Alexander comes around behind the Roman left and threaten Clepsina's centre. The central phalanx follows up the retreating Romans while the rest of the line attacks. The Macedonians left on the hill now turn the tables on their Roman tormenters with a furious attack that leaves the legionaries confused, disorganised and demoralised (2 hits, 1 of them an all-out-attack, all units in the zone are now spent).

The thureophoroi press similarly hard and the Romans are only just holding on (1 hit).


(The Roman line fragmented and under pressure.)


Turn 6.

The consul organises his men to face the enemy as best he can. The triarii from the right join him to stiffen the resistance. Elsewhere the pockets of Roman troops flail against the enemy with no success.


(Clepsina tries to reorganise the line.)



Alexander leads the attack against the milling infantry and Clepsina rides to meet him. After a brief and bloody clash Clepsina falls (1 hit, Clepsina dies in a rally attempt - 1 shatter, 4 rout) and the end is nigh for the Romans.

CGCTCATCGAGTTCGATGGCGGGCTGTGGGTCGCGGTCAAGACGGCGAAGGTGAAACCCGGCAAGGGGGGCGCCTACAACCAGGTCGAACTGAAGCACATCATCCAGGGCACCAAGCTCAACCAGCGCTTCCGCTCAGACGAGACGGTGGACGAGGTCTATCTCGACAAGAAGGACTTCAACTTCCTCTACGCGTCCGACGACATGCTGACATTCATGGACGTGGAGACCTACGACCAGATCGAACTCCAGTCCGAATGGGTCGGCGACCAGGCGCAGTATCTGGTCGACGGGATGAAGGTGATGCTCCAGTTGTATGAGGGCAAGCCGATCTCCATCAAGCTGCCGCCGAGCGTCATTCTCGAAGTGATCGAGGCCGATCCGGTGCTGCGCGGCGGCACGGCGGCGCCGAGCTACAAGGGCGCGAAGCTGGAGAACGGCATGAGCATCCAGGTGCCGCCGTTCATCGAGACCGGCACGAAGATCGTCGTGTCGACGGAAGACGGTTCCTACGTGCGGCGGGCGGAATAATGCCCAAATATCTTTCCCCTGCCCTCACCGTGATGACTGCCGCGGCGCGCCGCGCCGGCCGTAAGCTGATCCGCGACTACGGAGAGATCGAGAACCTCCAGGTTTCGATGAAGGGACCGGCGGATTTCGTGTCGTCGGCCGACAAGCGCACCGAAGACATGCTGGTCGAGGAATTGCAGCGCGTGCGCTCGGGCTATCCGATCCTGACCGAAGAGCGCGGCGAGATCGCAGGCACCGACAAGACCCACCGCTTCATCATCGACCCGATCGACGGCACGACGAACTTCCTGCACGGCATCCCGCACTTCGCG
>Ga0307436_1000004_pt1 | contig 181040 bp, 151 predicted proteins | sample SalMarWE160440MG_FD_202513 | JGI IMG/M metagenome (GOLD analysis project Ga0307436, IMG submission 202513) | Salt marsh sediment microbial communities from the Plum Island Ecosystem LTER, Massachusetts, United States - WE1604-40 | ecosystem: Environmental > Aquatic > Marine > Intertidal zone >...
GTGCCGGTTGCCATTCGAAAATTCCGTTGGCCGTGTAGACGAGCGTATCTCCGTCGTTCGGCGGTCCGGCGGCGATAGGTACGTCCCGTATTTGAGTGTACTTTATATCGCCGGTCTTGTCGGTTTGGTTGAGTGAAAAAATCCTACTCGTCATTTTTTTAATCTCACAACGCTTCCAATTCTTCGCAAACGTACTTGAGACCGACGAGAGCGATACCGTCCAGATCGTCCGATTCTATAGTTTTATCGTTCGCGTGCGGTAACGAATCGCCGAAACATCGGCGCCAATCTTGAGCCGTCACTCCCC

(Alexander leads the charge and the last Roman resistance begins to crumble.)


Elsewhere the Macedonians attack down the hill (1 hit, all out attack) and this is enough to cause panic and the Roman flight now becomes general.


(Last rites.)



(Roman remnants.)



(The day is lost!)



Alexander has won an astounding victory, and all Italy will tremble at the news!

VPs.

Rome: 1 shattered (6vps), 8 average spent (24vps), 1 veteran spent (4vps), 2 levy spent (4vps).

Epirus: 5 average shattered (30), 1 veteran shattered (8), 1 average commander killed (12), 7 average routed (28), 3 average withdrawn (9), 2 levy routed (6) + 3 points on handicap.

38 vs 96 is a great victory for Alexander.